Jewelry available on Mechanica Jewelry’s Etsy shop.
$10 - $35
Story by Abby Carney
An artist in search of her medium, Claire Brooks signed up for a welding and knife making course in North Carolina last September. She's a painter who also studies sculpture at Georgia State University, but it wasn't until she began forming pendants from the scrap metal leftover from her welding class that she discovered a craft she could sit down with and let hours effortlessly escape her, engrossed in her work.
Around the same time she was introduced to Greg Brennan. Brennan is the electrician and artist behind TORCH Custom Illumination, and creates lamps and custom lighting pieces from completely salvaged and discovered materials. Soon after meeting, Brennan took Brooks on as his apprentice, and under his wing, she learned the tools of her trade that eventually led her to start her own business, Mechanica Jewelry.
With Brennan's emphasis on repurposing salvaged materials and incorporating found objects mostly excavated from Atlanta’s urban ruins, he and Brooks go on regular treasure hunts, exploring old abandoned industrial buildings in Metro Atlanta, and gathering metals and knick-knacks to create light fixtures and illuminated art pieces.
Brooks began collecting small baubles and pieces that interested her on these missions, and soon after, Mechanica Jewelry was born, as she pieced together original trinkets with her re-imagined abandoned spoils. “I started collecting all these weird little things that I would find, and it kind of became like a hoarding problem,” she says. Revisiting the jewelry making practice she began as a teenager, Brooks realized she’d stumbled upon her niche.
The name itself came easily and instinctively, from a drawing class assignment in which Brooks was tasked with making charcoal imprints on paper, experimenting with textures around the Georgia State campus. She shaded over a mechanical box, and left off the "L”.
“I like to think that some of the pieces I make are gender-neutral because I use a lot of electrical parts and components to piece things together. I feel like some of the parts are used in a very masculine profession, and they are mechanical parts. So it just made sense,” said Brooks. Her first venture as a merchant was selling at Atlanta’s Phoenix Festival in November, and ever since, friends have been spreading the word, garnering visits to the Mechanica Jewelry Etsy shop.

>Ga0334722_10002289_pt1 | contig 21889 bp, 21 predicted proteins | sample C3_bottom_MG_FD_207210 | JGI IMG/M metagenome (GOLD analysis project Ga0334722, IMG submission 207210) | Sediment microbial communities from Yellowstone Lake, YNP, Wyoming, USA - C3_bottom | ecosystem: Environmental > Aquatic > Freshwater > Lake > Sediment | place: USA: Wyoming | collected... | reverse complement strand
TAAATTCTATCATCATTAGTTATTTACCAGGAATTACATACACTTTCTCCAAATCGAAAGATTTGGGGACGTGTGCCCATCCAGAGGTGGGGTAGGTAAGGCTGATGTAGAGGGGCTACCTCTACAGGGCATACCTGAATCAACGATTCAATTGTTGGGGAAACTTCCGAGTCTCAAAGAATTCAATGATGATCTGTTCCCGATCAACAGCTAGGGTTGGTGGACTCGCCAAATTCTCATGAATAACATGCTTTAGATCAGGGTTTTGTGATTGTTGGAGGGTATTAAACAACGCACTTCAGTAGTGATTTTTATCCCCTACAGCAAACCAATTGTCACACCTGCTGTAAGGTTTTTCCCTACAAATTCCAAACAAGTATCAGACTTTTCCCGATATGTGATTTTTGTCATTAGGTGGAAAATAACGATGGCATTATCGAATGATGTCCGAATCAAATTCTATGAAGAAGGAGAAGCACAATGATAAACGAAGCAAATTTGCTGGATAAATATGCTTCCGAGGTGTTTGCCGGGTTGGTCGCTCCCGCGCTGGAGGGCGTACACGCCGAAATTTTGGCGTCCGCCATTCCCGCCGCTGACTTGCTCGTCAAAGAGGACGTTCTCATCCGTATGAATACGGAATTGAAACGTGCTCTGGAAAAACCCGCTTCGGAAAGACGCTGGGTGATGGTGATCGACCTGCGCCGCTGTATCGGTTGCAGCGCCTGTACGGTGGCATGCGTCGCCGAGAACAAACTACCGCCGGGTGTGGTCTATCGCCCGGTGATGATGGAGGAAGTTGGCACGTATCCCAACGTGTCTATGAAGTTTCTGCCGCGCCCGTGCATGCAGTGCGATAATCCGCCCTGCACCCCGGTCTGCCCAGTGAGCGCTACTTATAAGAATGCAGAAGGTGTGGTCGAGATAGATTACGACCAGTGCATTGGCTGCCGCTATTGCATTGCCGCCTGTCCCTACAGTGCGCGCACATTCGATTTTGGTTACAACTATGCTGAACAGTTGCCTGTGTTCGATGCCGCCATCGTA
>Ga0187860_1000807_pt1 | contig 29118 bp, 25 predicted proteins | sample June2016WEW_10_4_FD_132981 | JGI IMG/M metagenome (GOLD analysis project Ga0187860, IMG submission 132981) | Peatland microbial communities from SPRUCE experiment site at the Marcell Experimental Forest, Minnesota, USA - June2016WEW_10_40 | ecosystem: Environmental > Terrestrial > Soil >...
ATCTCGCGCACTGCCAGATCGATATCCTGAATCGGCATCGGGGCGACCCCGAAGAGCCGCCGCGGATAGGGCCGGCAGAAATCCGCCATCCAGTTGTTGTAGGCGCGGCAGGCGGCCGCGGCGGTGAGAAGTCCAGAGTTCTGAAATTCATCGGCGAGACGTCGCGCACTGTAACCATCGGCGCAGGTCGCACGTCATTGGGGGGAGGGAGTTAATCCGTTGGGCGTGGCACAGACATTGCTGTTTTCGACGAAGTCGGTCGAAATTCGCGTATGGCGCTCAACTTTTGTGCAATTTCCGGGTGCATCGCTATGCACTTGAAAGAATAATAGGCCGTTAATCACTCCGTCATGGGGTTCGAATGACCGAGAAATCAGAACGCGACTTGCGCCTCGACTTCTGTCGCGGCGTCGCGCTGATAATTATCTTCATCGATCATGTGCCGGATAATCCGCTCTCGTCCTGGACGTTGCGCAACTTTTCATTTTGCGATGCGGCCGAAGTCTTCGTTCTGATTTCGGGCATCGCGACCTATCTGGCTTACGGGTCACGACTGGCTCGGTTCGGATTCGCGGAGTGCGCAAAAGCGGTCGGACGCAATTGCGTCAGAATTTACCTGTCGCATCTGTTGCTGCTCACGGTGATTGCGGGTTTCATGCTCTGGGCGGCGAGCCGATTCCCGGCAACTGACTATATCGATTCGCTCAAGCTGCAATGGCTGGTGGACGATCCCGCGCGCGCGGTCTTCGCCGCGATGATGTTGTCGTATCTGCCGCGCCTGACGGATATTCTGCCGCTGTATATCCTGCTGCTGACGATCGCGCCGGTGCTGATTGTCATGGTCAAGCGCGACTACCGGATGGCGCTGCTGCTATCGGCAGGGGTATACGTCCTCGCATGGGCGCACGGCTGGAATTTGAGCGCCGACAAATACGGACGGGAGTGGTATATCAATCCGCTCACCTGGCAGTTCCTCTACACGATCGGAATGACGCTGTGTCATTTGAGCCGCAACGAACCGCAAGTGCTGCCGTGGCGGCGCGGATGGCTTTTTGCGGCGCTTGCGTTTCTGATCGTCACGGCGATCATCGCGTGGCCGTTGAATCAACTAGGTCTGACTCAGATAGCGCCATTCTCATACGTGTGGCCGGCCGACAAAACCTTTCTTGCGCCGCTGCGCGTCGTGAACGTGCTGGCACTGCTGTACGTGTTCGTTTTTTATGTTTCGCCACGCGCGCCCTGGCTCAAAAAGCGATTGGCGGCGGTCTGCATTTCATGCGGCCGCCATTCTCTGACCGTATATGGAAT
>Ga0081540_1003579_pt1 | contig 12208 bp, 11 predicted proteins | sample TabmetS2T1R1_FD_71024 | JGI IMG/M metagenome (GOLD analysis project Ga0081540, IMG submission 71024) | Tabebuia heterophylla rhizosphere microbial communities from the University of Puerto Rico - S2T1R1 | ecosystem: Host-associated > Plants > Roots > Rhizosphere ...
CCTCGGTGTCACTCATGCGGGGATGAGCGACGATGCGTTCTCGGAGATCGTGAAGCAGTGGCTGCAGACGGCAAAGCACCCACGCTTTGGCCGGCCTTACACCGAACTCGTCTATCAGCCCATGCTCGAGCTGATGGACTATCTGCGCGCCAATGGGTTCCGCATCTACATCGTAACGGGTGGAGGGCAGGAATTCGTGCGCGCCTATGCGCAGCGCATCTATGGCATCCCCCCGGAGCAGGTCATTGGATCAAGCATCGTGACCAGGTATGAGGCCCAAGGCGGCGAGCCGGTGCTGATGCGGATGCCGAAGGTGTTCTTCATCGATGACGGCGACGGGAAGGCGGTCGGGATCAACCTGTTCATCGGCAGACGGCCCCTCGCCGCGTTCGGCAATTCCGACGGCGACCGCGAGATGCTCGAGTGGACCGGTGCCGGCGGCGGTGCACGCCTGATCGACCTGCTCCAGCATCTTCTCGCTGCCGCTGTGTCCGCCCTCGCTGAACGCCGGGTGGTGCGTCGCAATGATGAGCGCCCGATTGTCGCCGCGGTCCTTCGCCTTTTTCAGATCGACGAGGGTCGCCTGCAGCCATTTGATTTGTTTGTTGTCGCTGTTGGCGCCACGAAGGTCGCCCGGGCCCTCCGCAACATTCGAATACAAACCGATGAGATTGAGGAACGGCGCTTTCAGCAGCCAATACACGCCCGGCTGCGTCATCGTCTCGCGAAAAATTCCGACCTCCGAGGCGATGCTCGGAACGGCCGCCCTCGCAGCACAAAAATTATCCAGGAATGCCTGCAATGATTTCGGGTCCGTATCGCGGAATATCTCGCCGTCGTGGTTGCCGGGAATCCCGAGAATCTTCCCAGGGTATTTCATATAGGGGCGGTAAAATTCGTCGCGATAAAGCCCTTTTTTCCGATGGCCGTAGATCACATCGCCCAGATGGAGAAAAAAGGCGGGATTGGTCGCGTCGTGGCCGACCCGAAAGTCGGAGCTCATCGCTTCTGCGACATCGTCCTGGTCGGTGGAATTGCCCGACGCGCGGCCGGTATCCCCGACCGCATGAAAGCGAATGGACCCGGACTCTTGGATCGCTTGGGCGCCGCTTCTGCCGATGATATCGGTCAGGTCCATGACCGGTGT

But although she's steadily growing her business's online presence, Brooks values face time with her customers so she can share the passion behind her custom pieces. For a process so meticulous, each small trinket is hammered, soldered and fitted just by Brooks, so it’s important to her that her buyers feel the love and adventurous spirit that goes into each piece.
"I like face-to-face kind of things so I can tell people more. Because I can write it down, but I can only write so much. And to try to keep it as just a little card of information, you can’t fit it all in there."
She takes her customers’ satisfaction so seriously that for her first several orders, she met with customers in person to handle repairs. Before she found a reliable source for purchasing materials like chains, bindings and jump rings, a few of her early pieces broke, and she made the extra effort to make any needed repairs, acknowledging that she’s still learning — but learning quickly.
Brooks is also excited to explore working with customers on specific custom projects. She's a talented craftswoman with a passion for expanding her knowledge and abilities with ironsmithing and stonesetting, so with her increasing skillset, the sky’s the limit with what styles she can create. And with no two pieces alike, patrons of Mechanica Jewelry need never worry about spying someone with the same preserved deer tooth horseshoe nail hanging necklace or hand-hammered brass bar citrine absorption piece as they have fastened around their neck.
In the future, Brooks plans to experiment with statement pieces — large, chunky embellishments with a Western flair, a nod to the adventurer's time spent in Texas, a locale that continues to inspire her aesthetic, much as Atlanta's urban, industrial sites flaunt their expression in Brooks' work.